What's more, in the last few years, Apple has acquired a number of AR-centric apps and software startups, and built a team of hundreds of augmented and virtual reality researchers, a signal that it's been prepping for something like this for some time. 

Of course, the iPhone set the bar unbelievably high, and striking gold like that again would seem nearly impossible, especially with a technology that giants like Microsoft and Google have already brought to market in various forms. However, Apple may be uniquely poised to one-up the competition.

If you believe Ming-Chi Kuo, the so-called "best Apple analyst on the planet" who's accurately predicted a staggering number of Apple's past moves, the company's AR strategy may help it "leapfrog" the competition's technology by three to five years. He's predicting it will roll out an AR-specific device while simultaneously integrating AR into all of its core products, and even to other fields, including cars.

Apple headquaters in Cupertino, California. | Wikimedia/Joe Ravi (CC-BY-SA 3.0)

Why Apple has a distinct leg up in the AR race

Even if Apple's tech isn't years ahead of its rivals, there are other factors that still make it uniquely qualified to jumpstart the AR revolution.

For one, it has mastered -- way better than anyone -- the art of developing a fun and friendly user experience. The Jobsian mantra that Apple only makes things that are clean, simple, and intuitively easy to use is a tremendous asset when dealing with a new technology as complex and potentially confusing as AR. To bring AR mainstream, it needs to be introduced in a way that's equally accessible to early adopter gadget geeks as it is to their parents. And frankly, that's Apple's bread and butter.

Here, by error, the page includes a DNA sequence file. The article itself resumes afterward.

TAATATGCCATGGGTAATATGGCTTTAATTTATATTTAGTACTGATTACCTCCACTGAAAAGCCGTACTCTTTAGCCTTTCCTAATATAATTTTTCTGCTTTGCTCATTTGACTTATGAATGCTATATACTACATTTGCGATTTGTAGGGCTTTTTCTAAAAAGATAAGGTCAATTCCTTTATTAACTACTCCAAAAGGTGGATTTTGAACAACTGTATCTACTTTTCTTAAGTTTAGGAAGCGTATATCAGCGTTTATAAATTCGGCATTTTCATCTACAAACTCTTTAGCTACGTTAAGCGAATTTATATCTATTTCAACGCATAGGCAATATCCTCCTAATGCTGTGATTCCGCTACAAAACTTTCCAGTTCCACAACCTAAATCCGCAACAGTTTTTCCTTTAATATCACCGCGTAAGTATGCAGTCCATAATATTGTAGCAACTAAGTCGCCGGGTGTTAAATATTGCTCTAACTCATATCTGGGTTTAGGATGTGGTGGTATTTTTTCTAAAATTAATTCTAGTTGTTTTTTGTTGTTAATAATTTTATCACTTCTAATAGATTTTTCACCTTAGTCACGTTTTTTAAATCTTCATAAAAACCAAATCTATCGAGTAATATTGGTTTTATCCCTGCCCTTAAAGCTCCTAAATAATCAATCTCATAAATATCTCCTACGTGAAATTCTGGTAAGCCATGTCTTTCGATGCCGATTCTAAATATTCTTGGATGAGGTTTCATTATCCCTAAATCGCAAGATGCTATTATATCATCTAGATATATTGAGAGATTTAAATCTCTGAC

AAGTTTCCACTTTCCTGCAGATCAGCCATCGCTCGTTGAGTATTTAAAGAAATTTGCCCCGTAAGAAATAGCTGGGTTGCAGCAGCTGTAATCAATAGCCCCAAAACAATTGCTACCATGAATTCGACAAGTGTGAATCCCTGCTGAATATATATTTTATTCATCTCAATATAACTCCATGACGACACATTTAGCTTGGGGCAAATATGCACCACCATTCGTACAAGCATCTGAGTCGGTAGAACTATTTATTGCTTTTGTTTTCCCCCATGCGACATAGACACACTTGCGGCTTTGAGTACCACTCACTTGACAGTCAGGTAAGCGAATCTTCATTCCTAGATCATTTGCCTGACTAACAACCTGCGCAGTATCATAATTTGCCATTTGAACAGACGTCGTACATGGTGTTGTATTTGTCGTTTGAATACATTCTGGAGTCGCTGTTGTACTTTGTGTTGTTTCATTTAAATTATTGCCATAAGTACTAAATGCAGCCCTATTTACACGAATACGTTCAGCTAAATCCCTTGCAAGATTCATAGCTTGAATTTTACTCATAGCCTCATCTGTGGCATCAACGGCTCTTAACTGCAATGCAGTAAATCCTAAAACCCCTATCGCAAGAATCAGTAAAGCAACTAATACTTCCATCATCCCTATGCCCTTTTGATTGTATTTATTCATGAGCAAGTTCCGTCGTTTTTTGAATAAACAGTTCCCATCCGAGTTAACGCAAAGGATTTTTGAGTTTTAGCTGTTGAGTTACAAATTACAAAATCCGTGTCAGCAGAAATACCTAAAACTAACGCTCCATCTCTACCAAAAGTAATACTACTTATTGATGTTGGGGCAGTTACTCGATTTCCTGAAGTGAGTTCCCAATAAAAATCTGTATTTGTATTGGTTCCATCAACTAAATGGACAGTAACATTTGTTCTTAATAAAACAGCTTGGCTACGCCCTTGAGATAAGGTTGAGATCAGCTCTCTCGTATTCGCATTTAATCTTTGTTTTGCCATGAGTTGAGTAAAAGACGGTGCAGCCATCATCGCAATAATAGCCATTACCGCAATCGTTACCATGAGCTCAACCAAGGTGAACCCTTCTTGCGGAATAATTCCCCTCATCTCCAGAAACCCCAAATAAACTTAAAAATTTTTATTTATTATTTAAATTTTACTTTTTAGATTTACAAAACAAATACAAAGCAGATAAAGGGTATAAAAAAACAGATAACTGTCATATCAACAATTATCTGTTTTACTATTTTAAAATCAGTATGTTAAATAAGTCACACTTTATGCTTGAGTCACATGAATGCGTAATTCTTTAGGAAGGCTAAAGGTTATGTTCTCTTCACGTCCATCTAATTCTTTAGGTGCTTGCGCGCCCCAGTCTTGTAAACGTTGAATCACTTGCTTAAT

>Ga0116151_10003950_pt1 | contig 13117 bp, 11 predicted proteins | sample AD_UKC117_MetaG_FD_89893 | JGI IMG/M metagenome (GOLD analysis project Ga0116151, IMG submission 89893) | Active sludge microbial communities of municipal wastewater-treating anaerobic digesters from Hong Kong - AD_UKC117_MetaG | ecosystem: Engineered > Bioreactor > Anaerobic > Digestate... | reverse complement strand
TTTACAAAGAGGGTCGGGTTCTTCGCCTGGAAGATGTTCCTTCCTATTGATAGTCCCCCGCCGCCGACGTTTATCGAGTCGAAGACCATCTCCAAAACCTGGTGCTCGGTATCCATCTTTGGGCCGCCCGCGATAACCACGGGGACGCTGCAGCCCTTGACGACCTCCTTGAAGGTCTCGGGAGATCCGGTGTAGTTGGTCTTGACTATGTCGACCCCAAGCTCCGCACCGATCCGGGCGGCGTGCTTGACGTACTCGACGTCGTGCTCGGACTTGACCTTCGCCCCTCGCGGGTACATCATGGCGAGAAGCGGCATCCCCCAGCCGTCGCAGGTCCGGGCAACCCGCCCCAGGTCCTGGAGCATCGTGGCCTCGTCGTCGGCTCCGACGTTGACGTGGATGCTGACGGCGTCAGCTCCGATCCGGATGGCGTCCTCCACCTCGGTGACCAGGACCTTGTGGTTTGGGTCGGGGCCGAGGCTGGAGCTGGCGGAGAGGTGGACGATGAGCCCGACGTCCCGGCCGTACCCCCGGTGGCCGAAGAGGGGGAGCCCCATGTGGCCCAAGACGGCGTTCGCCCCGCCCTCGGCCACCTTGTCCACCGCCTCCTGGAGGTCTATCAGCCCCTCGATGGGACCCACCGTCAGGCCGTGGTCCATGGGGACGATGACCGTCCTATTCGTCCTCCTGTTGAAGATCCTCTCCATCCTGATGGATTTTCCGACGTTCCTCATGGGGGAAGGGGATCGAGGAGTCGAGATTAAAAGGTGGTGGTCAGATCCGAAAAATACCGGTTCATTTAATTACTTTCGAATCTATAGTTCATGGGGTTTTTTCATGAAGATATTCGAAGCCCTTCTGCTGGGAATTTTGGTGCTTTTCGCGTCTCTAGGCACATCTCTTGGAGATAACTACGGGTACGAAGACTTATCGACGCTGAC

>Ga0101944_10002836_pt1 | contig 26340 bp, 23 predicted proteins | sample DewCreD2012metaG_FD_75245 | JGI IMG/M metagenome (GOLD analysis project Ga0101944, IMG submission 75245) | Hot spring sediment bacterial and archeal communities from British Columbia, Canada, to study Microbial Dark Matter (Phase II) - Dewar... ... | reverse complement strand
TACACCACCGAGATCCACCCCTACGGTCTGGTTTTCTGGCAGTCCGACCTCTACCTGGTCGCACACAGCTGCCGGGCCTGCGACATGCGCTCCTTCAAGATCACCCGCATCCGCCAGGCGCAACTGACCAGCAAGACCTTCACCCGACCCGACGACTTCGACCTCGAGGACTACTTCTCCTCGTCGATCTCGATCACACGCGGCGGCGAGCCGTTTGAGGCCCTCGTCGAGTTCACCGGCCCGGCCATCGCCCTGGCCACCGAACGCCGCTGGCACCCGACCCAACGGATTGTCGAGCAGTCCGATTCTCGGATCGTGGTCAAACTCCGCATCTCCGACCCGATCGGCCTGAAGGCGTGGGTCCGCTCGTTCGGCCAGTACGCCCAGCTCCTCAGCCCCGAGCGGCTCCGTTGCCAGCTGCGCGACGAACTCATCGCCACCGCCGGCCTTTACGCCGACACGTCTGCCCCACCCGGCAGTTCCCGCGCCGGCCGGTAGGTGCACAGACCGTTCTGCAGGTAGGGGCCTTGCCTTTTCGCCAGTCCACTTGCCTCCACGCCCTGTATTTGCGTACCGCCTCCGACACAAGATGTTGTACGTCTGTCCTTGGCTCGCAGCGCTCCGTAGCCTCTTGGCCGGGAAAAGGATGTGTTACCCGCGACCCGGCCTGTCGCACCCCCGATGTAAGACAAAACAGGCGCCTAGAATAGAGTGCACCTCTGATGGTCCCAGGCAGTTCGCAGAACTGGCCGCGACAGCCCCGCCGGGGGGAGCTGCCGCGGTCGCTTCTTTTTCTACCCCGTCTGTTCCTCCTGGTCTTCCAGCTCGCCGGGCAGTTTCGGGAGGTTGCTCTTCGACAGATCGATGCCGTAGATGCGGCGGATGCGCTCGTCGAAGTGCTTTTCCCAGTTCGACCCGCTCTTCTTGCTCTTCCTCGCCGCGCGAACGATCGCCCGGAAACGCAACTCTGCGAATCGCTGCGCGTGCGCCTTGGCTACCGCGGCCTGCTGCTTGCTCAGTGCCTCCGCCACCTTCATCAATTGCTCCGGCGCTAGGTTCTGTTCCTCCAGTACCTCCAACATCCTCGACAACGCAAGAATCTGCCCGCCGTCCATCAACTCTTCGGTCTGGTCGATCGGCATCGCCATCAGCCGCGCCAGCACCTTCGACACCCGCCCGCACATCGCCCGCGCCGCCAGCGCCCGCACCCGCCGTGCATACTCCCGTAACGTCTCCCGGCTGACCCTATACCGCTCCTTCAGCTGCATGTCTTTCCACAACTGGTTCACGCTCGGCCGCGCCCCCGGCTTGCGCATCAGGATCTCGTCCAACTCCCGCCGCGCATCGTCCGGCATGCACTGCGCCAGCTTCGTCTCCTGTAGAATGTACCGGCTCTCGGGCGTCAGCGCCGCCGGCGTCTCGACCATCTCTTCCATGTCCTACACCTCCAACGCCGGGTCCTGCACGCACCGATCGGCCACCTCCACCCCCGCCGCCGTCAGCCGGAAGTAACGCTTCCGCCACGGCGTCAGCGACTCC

To make AR eyewear sell, the product not only needs groundbreaking functionality, but also the sex appeal that will make people actually want to be seen wearing it.

Another way Apple is uniquely qualified to lead the AR revolution is in its ability to transform utilitarian gadgets into trendy accessories. The early failure of Google Glass was mostly due to aesthetics -- it was dorky, and those who wore them were "Glassholes" -- a pitfall Apple won't fall into.

Remember how, in the early days of the iPod, those now-signature white earbuds became a subtle yet distinct signifier of cool? And still after 10 years the iPhone, instead of being one more clunky thing to carry around, bestows a certain elevated status -- if, of course, you're carrying the latest version.

To make AR eyewear sell, the product not only needs groundbreaking functionality, but also the sex appeal that will make people actually want to be seen wearing it. The only other company to rival Apple's success in that combination of functionality and cool factor -- Beats by Dre -- is, not coincidentally, now owned by Apple.

It's only a matter of time until augmented reality becomes an integral part of our daily lives, and there is no company better positioned to deliver the game-changing must-have product that breaks through. Say what you will of the Apple Watch and its modest success relative to the iPod or iPhone, but it's an incredibly important stepping stone product, in addition to being a sexy wearable that speaks to the brand's ability to make technology that people will feel comfortable prominently displaying on their body. Stay tuned for much bigger things in store for the not-too-distant future.

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Joe McGauley is a senior writer for Thrillist who longs for the heady flip phone days